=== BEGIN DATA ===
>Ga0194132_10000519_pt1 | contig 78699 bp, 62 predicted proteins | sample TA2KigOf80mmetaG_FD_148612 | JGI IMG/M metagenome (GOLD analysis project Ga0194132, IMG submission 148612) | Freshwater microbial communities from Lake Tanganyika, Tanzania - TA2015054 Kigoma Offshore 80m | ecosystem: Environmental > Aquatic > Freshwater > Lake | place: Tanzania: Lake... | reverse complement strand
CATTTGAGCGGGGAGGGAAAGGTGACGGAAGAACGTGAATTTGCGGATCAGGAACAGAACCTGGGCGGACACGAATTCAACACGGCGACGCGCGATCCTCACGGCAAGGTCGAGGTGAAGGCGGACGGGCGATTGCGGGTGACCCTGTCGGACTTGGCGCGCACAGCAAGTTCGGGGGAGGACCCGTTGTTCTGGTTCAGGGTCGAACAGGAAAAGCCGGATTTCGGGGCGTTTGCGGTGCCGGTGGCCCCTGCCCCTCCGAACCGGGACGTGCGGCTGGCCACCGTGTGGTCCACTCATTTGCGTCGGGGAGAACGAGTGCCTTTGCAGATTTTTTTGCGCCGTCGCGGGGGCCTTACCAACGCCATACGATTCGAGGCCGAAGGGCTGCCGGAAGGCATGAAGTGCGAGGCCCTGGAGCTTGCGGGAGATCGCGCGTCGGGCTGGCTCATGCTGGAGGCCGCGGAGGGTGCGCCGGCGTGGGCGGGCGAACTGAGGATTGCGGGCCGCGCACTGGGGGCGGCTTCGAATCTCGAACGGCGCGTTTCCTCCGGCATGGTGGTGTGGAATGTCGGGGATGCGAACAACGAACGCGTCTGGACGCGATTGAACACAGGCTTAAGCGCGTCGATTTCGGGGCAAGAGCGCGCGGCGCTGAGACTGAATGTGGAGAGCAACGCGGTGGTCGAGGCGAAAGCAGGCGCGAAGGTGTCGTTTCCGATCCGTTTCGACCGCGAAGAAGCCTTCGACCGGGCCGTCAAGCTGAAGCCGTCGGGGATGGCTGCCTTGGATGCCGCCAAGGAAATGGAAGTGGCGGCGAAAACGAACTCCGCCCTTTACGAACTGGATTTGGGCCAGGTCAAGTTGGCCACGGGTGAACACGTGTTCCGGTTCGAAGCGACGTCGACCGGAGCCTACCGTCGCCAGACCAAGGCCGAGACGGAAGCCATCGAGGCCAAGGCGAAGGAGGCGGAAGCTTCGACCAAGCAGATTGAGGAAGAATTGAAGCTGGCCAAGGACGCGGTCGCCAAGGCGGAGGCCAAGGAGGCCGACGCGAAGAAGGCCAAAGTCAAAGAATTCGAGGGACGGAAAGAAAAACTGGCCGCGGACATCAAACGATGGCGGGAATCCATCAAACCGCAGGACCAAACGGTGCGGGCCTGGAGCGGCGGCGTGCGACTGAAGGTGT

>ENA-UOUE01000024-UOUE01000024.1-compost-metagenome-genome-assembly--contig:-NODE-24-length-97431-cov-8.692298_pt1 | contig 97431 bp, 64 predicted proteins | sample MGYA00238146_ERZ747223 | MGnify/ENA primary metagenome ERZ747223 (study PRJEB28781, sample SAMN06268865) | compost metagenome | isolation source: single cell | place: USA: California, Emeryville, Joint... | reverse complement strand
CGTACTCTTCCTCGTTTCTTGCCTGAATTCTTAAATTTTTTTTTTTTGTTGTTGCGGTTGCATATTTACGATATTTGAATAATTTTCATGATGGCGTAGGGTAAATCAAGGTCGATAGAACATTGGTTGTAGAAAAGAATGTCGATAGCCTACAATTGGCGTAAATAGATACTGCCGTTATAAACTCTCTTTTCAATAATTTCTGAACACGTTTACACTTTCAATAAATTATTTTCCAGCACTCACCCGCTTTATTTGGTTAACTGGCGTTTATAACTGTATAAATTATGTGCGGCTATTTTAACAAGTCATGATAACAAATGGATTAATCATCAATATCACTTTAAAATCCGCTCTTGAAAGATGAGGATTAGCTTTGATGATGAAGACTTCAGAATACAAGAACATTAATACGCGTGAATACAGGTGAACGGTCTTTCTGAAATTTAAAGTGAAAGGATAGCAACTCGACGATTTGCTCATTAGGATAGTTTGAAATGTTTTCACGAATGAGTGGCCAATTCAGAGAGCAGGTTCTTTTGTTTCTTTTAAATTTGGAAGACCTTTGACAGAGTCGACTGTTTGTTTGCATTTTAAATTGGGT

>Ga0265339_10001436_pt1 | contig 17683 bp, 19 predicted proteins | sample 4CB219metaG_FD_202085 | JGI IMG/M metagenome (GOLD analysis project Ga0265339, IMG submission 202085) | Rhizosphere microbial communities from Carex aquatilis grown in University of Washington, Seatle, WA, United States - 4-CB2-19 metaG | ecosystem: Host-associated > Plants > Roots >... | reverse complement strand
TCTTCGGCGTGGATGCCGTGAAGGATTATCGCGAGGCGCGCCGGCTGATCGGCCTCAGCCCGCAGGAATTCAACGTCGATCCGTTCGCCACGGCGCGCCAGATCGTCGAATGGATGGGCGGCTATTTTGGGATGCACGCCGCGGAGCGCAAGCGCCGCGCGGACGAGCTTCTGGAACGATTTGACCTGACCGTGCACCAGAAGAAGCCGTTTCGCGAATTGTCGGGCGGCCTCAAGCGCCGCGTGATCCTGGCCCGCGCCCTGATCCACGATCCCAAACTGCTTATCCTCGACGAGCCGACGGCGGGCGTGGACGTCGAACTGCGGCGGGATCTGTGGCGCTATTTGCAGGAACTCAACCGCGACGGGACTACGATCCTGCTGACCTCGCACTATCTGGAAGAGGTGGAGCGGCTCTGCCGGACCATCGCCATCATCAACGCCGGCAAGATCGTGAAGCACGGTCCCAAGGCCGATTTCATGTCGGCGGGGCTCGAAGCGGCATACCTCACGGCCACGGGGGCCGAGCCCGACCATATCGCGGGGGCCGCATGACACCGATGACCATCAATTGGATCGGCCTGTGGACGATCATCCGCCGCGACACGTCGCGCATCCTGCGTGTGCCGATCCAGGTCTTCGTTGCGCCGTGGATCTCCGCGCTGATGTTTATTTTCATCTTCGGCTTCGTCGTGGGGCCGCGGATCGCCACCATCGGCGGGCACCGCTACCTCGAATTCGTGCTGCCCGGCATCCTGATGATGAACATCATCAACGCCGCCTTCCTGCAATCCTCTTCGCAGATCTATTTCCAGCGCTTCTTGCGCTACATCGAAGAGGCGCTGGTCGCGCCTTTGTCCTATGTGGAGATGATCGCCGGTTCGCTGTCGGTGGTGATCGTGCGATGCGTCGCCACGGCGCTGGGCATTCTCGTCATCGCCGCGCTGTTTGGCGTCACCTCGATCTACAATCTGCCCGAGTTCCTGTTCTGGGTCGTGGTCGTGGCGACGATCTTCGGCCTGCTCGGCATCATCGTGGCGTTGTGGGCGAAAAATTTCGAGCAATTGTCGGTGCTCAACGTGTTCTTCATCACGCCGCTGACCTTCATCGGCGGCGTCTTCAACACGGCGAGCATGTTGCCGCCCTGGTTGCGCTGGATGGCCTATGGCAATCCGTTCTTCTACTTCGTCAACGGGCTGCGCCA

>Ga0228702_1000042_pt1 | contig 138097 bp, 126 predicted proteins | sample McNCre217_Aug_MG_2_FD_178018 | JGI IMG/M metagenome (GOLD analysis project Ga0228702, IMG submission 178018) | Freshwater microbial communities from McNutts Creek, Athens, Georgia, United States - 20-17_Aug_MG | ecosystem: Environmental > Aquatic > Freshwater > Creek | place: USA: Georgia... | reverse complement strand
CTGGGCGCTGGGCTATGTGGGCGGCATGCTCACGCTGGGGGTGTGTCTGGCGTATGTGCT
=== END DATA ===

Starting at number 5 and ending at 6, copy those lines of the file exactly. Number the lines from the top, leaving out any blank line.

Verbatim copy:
>Ga0265339_10001436_pt1 | contig 17683 bp, 19 predicted proteins | sample 4CB219metaG_FD_202085 | JGI IMG/M metagenome (GOLD analysis project Ga0265339, IMG submission 202085) | Rhizosphere microbial communities from Carex aquatilis grown in University of Washington, Seatle, WA, United States - 4-CB2-19 metaG | ecosystem: Host-associated > Plants > Roots >... | reverse complement strand
TCTTCGGCGTGGATGCCGTGAAGGATTATCGCGAGGCGCGCCGGCTGATCGGCCTCAGCCCGCAGGAATTCAACGTCGATCCGTTCGCCACGGCGCGCCAGATCGTCGAATGGATGGGCGGCTATTTTGGGATGCACGCCGCGGAGCGCAAGCGCCGCGCGGACGAGCTTCTGGAACGATTTGACCTGACCGTGCACCAGAAGAAGCCGTTTCGCGAATTGTCGGGCGGCCTCAAGCGCCGCGTGATCCTGGCCCGCGCCCTGATCCACGATCCCAAACTGCTTATCCTCGACGAGCCGACGGCGGGCGTGGACGTCGAACTGCGGCGGGATCTGTGGCGCTATTTGCAGGAACTCAACCGCGACGGGACTACGATCCTGCTGACCTCGCACTATCTGGAAGAGGTGGAGCGGCTCTGCCGGACCATCGCCATCATCAACGCCGGCAAGATCGTGAAGCACGGTCCCAAGGCCGATTTCATGTCGGCGGGGCTCGAAGCGGCATACCTCACGGCCACGGGGGCCGAGCCCGACCATATCGCGGGGGCCGCATGACACCGATGACCATCAATTGGATCGGCCTGTGGACGATCATCCGCCGCGACACGTCGCGCATCCTGCGTGTGCCGATCCAGGTCTTCGTTGCGCCGTGGATCTCCGCGCTGATGTTTATTTTCATCTTCGGCTTCGTCGTGGGGCCGCGGATCGCCACCATCGGCGGGCACCGCTACCTCGAATTCGTGCTGCCCGGCATCCTGATGATGAACATCATCAACGCCGCCTTCCTGCAATCCTCTTCGCAGATCTATTTCCAGCGCTTCTTGCGCTACATCGAAGAGGCGCTGGTCGCGCCTTTGTCCTATGTGGAGATGATCGCCGGTTCGCTGTCGGTGGTGATCGTGCGATGCGTCGCCACGGCGCTGGGCATTCTCGTCATCGCCGCGCTGTTTGGCGTCACCTCGATCTACAATCTGCCCGAGTTCCTGTTCTGGGTCGTGGTCGTGGCGACGATCTTCGGCCTGCTCGGCATCATCGTGGCGTTGTGGGCGAAAAATTTCGAGCAATTGTCGGTGCTCAACGTGTTCTTCATCACGCCGCTGACCTTCATCGGCGGCGTCTTCAACACGGCGAGCATGTTGCCGCCCTGGTTGCGCTGGATGGCCTATGGCAATCCGTTCTTCTACTTCGTCAACGGGCTGCGCCA